Newspaper article International New York Times

Moscow Withheld Facts on Suspect ; Report Says U.S. Requests for More Data on Boston Bomber Were Rejected

Newspaper article International New York Times

Moscow Withheld Facts on Suspect ; Report Says U.S. Requests for More Data on Boston Bomber Were Rejected

Article excerpt

Two years before the bombings, Russia declined to give the F.B.I. information that most likely would have prompted deeper scrutiny of Tamerlan Tsarnaev, an inspector general's review said.

The Russian government declined to provide the F.B.I. with information about one of the Boston Marathon bombing suspects that could have led to more extensive scrutiny of him at least two years before the attack, according to an American inspector general's report.

The report says Russian officials told the Federal Bureau of Investigation in 2011 that the suspect, Tamerlan Tsarnaev, "was a follower of radical Islam and a strong believer" and that Mr. Tsarnaev "had changed drastically since 2010 as he prepared to leave the United States for travel to the country's region to join unspecified underground groups." The report was referring to Dagestan, a region in Russia's North Caucasus.

But after an initial investigation by the F.B.I., the Russians declined several requests for additional information about Mr. Tsarnaev, says the report, a review of how intelligence and law enforcement agencies could have thwarted the bombing. At the time, United States law enforcement officials said they believed that Mr. Tsarnaev posed a far greater threat to Russia.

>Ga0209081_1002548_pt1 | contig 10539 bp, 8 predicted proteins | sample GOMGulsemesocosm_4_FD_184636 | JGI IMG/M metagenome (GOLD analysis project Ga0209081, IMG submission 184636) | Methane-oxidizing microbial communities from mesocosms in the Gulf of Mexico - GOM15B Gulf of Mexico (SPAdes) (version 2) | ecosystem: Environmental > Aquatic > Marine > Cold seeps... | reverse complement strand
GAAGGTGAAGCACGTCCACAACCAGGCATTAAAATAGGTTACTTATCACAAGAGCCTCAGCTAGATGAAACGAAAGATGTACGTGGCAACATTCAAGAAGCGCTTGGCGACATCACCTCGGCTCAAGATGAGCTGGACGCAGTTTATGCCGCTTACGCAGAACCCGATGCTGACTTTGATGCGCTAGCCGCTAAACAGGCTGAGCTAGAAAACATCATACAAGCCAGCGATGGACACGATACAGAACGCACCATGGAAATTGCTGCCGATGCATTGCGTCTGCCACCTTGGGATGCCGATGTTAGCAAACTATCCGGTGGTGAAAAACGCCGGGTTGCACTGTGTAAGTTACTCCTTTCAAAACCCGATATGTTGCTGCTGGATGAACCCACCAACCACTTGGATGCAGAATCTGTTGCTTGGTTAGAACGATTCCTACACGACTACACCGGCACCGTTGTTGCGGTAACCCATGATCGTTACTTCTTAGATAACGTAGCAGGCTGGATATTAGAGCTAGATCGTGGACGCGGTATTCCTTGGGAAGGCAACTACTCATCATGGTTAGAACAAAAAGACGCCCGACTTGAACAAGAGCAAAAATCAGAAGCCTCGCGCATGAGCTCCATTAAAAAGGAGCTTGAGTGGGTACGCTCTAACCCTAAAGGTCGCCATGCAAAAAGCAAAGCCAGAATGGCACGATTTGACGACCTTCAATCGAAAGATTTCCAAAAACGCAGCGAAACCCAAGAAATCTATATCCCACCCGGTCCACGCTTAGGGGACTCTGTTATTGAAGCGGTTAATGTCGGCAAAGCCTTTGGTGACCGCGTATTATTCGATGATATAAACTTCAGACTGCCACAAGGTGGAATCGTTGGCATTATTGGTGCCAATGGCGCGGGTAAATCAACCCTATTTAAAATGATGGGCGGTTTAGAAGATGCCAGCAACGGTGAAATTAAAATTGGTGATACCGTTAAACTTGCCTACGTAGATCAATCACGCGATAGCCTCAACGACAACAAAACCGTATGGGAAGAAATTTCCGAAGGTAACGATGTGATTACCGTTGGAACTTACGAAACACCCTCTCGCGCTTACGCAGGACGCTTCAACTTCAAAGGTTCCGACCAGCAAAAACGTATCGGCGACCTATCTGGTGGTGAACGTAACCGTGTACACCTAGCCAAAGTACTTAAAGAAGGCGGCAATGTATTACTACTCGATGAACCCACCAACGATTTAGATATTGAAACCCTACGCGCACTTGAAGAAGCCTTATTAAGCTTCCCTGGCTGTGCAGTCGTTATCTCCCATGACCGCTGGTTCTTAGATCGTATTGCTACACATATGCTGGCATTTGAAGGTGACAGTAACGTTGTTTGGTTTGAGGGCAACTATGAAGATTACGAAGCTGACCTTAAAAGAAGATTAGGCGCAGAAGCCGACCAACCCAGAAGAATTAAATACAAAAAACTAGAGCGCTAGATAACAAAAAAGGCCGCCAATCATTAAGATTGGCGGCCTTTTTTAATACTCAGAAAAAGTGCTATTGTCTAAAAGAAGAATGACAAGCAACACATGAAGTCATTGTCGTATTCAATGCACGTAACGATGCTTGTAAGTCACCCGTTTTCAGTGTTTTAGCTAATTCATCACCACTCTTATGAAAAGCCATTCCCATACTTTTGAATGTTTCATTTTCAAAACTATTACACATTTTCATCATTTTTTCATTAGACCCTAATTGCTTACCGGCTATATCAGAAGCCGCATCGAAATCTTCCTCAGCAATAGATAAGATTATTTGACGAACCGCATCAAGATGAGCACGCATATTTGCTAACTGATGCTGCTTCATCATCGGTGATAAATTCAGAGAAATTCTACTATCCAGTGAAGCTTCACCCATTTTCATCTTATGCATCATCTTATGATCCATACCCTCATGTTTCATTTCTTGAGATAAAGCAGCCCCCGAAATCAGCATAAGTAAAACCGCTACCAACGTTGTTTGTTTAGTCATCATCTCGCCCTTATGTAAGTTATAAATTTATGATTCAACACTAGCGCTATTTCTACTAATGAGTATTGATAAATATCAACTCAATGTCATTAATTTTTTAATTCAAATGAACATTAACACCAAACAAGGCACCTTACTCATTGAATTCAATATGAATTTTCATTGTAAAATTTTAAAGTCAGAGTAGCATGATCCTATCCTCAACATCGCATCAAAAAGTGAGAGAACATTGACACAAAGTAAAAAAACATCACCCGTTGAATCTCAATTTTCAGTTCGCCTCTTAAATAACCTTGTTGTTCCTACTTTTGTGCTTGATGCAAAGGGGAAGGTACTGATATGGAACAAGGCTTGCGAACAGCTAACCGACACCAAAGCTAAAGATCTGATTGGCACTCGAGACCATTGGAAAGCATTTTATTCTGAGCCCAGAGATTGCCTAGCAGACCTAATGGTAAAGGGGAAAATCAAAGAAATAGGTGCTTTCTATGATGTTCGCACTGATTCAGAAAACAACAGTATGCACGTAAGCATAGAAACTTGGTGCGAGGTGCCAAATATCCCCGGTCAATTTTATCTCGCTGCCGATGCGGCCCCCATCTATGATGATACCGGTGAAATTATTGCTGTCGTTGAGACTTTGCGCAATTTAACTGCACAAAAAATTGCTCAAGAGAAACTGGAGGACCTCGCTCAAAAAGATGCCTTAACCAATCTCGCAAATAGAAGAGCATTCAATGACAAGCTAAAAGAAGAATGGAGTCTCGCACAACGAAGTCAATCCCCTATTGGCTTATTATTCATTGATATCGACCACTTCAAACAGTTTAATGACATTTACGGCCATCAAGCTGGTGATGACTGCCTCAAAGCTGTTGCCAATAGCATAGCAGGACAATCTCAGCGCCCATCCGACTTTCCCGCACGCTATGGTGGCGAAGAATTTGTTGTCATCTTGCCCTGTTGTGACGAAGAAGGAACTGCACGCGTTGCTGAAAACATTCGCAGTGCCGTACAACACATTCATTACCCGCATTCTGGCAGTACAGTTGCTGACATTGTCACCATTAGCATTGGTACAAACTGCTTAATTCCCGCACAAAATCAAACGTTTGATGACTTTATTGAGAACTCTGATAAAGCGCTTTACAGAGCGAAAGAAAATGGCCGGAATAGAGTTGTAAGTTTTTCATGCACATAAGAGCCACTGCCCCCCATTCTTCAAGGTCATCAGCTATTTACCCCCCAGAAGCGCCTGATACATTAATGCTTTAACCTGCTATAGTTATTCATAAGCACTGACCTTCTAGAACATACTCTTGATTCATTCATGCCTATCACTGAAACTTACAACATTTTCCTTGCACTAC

The inspector general's report says that it was only after the bombing last April that the Russians shared with the F.B.I. the additional intelligence, including information from a telephone conversation the Russian authorities had intercepted between Mr. Tsarnaev and his mother in which they discussed jihad.

A senior American official briefed on the report said it asserts "that the Russians did not provide all the information that they had on him back then, and based on everything that was available the F.B.I. did all that it could."

The American authorities say they believe that Mr. Tsarnaev, who was killed trying to elude the police, and his brother, Dzhokhar Tsarnaev, are the sole suspects in the attack, which killed three people and wounded more than 200 near the marathon's finish line. The Justice Department said in January that it would seek the death penalty against Dzhokhar Tsarnaev.

The United States authorities have uncovered little evidence tying the brothers to an international terrorist organization. F.B.I. agents who traveled to Dagestan, where Tamerlan Tsarnaev went in 2012 during a particularly violent period there, said they found nothing that showed he received training or encouragement from terrorists. "At this point it looks like they were homegrown violent extremists," the senior official said. "We certainly aren't in a position to rule anything out, but at this point we haven't found anything substantive that ties them to a terrorist group."

The report was produced by the inspector general of the Intelligence Community, which has responsibility for 17 separate agencies, and the inspectors general from the Department of Homeland Security, the Justice Department and the Central Intelligence Agency. …

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